The EU’s foreign policy chief hailed the “calm” of Mali’s weekend presidential election as vote-counting continued on Monday (29 July) in a contest that international supporters hope will help patch the African nation's deep divisions.
Catherine Ashton, the EU’s top foreign policy official, said after polls closed on Sunday that the vote was marked by “calm and serenity”. “Despite the difficult conditions, the Malian administration showed its determination to guarantee the transparency and the credibility of the elections,” she said in a statement.
Nearly 7 million people were eligible to vote and observers reported high turnout on Sunday in a contest that the EU, the top donor to Mali, saw as essential for stability and the continuation of international support.
The leading candidates in the election included two former prime ministers, Ibrahim Boubacar Keita and Modibo Sidibe; Soumaila Cisse, an ex-finance minister; and Dramane Dembele, who was backed by Mali's biggest party, ADEMA.
A run-off is scheduled to be held on 11 August if no candidate emerges with more than 50% of the vote.
The election was monitored by hundreds of international observers, including an EU delegation headed by Belgian MEP Louis Michel, a former EU development commissioner.
Although the interim government was under pressure to hold an inclusive campaign, many of the country’s conflict zones in the north were off-limits to the 27 presidential candidates and ballot workers.
High expectations from EU
Expectations for the election were high. Mali’s international partners agreed on 15 May to provide €3.25 billion to fund a sweeping development plan for Mali, but European donors made clear that the interim government must live up to its promises for free elections and democratic and social reforms in exchange for the international lifeline.
The Brussels donor conference came four months after an EU-backed French force halted an advance by militants in the country’s north. The EU hosted the donor conference to help finance the Malian government’s plan to improve health, education, the economy and food security.
It also pledged to rebuild its impoverished northern region where skirmishes between foreign-backed government troops and militants continue.
The European Commission and the EU member states pledged €1.35 billion for Mali through 2014, one-third of the international commitment.
European leaders made clear at the Brussels meeting that the aid comes as part of broader efforts to stabilise a West African region that has endured repeated food crises, political instability and armed conflicts.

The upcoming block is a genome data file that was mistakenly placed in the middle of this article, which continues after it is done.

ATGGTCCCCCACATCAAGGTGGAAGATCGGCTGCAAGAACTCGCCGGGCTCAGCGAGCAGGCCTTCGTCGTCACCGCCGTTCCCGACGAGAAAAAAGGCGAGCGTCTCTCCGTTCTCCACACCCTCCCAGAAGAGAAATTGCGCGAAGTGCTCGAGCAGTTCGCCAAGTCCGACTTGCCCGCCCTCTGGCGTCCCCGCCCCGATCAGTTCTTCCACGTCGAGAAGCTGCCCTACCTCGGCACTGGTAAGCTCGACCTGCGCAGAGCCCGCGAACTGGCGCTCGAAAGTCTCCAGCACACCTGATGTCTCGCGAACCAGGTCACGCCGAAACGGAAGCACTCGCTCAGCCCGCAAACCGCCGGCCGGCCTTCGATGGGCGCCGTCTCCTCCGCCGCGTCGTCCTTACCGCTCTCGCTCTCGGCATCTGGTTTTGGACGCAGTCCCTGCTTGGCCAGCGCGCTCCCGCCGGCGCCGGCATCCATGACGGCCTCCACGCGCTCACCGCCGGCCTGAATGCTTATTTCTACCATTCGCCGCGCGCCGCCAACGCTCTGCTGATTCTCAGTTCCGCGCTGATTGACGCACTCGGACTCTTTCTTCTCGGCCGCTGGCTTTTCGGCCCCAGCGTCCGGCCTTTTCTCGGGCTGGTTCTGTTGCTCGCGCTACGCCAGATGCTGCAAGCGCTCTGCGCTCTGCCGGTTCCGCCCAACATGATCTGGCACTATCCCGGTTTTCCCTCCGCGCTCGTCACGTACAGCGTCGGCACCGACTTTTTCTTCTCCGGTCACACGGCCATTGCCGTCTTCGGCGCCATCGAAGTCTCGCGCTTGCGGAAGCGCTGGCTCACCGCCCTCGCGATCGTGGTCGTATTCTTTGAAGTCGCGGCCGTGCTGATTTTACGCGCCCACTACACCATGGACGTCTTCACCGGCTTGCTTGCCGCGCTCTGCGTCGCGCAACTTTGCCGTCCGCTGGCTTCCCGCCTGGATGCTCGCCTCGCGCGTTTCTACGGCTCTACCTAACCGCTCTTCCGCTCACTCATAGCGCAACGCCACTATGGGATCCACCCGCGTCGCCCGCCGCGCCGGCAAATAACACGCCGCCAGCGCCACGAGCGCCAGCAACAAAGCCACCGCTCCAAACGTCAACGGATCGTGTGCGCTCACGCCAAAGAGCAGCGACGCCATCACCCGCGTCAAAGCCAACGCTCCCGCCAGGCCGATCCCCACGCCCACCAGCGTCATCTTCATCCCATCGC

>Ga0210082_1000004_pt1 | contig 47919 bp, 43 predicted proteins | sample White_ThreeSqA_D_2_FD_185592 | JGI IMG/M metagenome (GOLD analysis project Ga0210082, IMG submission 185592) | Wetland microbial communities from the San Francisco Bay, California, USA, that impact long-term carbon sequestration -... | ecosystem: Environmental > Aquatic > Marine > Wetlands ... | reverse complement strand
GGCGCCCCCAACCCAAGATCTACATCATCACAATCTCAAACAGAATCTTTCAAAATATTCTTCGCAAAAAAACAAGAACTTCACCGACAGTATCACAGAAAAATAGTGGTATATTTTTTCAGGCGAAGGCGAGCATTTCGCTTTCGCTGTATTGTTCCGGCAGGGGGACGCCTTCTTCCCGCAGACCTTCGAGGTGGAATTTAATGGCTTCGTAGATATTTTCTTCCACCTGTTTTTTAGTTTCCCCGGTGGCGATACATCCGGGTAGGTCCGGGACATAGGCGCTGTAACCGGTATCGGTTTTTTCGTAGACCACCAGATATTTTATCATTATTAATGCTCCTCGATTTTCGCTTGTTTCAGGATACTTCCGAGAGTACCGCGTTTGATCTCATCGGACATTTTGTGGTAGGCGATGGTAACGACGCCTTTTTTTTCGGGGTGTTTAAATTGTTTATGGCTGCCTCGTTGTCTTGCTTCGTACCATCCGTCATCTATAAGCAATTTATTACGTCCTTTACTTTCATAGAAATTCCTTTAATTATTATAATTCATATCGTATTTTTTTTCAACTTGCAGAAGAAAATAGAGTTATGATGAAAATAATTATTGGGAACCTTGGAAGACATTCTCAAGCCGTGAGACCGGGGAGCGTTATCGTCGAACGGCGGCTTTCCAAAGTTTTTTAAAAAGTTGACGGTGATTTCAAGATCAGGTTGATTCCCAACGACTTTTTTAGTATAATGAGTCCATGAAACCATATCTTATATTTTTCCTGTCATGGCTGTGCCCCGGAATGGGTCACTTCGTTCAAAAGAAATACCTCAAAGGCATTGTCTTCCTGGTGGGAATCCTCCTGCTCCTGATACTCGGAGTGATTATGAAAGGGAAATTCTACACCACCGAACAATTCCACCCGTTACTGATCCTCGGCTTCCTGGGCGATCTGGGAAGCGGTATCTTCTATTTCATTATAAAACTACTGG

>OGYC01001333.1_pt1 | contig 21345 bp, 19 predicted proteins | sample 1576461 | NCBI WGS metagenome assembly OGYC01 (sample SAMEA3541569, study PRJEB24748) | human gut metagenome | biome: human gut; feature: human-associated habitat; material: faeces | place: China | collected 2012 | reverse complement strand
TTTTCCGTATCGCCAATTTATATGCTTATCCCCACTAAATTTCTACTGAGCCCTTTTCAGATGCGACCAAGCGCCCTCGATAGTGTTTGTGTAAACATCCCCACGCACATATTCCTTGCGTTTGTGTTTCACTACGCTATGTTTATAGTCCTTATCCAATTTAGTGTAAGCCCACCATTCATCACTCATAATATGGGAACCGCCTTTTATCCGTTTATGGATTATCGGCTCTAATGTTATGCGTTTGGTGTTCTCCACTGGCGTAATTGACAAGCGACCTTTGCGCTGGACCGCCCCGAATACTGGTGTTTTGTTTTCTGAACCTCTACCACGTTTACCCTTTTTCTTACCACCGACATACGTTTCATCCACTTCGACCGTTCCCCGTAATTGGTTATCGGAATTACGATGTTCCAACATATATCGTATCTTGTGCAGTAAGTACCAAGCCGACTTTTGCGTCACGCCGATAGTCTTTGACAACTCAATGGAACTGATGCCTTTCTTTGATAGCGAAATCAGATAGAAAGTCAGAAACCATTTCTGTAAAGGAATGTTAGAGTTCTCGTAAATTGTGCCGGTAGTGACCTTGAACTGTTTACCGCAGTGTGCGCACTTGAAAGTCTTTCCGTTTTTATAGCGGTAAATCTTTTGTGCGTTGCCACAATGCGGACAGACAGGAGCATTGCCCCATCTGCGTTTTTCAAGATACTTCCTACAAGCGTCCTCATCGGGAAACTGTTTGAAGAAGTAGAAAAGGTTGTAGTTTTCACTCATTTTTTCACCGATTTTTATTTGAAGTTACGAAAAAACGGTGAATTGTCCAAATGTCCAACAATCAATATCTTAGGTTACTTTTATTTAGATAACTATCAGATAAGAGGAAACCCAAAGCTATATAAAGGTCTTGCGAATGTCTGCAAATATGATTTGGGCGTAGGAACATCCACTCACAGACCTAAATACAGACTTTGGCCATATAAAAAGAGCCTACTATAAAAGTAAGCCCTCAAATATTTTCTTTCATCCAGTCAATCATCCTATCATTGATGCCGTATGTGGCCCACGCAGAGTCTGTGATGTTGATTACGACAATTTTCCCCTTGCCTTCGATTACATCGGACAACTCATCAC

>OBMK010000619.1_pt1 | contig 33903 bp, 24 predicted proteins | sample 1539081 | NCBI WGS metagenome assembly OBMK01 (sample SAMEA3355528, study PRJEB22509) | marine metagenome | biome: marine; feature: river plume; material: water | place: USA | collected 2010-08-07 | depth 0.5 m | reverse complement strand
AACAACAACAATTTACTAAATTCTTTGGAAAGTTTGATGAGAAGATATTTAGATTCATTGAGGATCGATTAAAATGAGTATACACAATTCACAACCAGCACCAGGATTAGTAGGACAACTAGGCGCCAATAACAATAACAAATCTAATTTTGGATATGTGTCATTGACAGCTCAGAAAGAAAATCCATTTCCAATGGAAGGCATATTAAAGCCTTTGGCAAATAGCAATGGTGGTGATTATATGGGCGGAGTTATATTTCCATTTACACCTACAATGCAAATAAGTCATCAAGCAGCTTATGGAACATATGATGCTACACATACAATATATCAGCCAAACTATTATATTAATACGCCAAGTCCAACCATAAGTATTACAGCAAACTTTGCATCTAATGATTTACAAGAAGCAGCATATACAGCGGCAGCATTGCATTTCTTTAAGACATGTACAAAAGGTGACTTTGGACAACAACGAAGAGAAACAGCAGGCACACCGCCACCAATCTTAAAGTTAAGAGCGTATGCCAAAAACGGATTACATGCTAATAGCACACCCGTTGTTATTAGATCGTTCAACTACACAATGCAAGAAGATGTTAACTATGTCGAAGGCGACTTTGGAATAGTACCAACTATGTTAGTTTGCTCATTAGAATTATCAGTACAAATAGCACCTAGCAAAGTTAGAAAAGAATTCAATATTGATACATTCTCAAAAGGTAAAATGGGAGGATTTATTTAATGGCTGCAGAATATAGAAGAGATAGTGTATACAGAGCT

EU representatives have said aid must be tied to the Malian authorities' adherence to the political stabilisation roadmap they presented to donors, including Sunday’s elections.
The support of the EU and international organisations has been crucial for Mali, coming a year after a brief military coup and flare-up of sectoral violence led the EU and other donors to freeze aid and ultimately back the French military operation.
But the nation of 16 million faces high hurdles, including continued fighting, pressure from Islamist groups and drug traders, and refugee and food crises.
Mali must also tackle its reputation for corruption and mismanagement of aid. The Business Anti-Corruption portal, an EU-funded project, reports that bribery and graft are widespread. In 2010, the Global Fund to Fight AIDS, Tuberculosis and Malaria halted funding to Mali amid allegations of fraud and mismanagement.
The Global Fund has since resumed aid and in November announced €110 million in new funding.
The Malian government address reports of extrajudicial executions, torture and reprisals carried out by government forces.
Mali has been torn for decades by divisions between its northern Islamic and Arab communities and the African south. Attacks by northern insurgents, backed by regional Islamic groups, surged in early 2012, leading the military to temporarily seize control of the government.
United Nations rights officials and advocacy groups, including Human Rights Watch and Amnesty International, have accused insurgents and Islamic militants of pillaging and rape, while government forces have been linked to reprisals and torture.
Amnesty International has accused government forces in the north of carrying out executions and Islamic rebels of recruiting child soldiers.